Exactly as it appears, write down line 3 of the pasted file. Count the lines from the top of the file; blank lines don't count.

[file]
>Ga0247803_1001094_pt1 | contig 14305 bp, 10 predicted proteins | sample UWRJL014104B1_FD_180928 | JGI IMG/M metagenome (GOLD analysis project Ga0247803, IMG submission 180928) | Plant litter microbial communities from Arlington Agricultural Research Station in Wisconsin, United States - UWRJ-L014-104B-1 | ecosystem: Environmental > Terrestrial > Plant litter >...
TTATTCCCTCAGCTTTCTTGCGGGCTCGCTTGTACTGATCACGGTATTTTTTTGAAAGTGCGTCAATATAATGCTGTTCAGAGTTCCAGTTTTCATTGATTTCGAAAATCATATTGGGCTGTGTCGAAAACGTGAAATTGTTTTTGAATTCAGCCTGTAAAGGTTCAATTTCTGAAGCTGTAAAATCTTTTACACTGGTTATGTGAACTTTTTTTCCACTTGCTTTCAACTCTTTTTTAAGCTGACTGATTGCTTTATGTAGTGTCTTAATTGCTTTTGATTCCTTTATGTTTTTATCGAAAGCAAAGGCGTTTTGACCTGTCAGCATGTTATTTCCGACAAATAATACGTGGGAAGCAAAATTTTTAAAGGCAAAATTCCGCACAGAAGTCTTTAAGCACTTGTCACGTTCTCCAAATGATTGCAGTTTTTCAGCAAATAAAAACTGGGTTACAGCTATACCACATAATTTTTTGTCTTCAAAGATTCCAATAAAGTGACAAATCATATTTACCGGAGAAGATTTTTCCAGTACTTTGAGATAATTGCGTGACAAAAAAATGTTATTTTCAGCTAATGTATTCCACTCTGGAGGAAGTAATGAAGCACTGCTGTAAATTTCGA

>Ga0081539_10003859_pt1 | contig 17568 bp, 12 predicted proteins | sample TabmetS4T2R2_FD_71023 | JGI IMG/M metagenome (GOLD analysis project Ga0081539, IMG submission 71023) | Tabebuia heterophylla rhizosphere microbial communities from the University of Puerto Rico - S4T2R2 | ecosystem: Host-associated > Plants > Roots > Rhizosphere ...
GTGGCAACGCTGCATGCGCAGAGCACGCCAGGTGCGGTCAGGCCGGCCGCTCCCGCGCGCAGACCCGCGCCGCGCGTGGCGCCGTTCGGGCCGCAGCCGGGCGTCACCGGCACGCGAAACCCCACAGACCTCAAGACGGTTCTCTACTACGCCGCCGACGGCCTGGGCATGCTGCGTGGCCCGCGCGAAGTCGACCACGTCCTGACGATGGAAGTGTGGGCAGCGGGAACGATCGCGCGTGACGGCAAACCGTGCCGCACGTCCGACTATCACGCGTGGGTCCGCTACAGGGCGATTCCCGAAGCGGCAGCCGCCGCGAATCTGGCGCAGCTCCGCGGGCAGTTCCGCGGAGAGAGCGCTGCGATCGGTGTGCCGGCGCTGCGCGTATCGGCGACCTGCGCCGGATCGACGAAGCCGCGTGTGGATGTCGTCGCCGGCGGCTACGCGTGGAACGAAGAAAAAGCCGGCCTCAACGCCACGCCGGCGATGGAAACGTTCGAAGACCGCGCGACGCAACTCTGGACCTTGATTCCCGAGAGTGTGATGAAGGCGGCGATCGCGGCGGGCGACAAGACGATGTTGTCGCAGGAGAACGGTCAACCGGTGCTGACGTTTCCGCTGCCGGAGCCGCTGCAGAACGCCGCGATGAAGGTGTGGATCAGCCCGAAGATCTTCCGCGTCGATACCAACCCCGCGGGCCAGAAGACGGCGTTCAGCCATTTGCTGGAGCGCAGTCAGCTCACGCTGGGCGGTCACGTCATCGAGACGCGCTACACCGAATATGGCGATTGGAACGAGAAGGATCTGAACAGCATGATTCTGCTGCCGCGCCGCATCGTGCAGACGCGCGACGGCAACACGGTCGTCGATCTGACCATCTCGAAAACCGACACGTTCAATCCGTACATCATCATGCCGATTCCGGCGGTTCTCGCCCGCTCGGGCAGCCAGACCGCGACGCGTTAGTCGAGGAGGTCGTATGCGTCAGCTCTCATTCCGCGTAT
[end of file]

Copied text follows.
>Ga0081539_10003859_pt1 | contig 17568 bp, 12 predicted proteins | sample TabmetS4T2R2_FD_71023 | JGI IMG/M metagenome (GOLD analysis project Ga0081539, IMG submission 71023) | Tabebuia heterophylla rhizosphere microbial communities from the University of Puerto Rico - S4T2R2 | ecosystem: Host-associated > Plants > Roots > Rhizosphere ...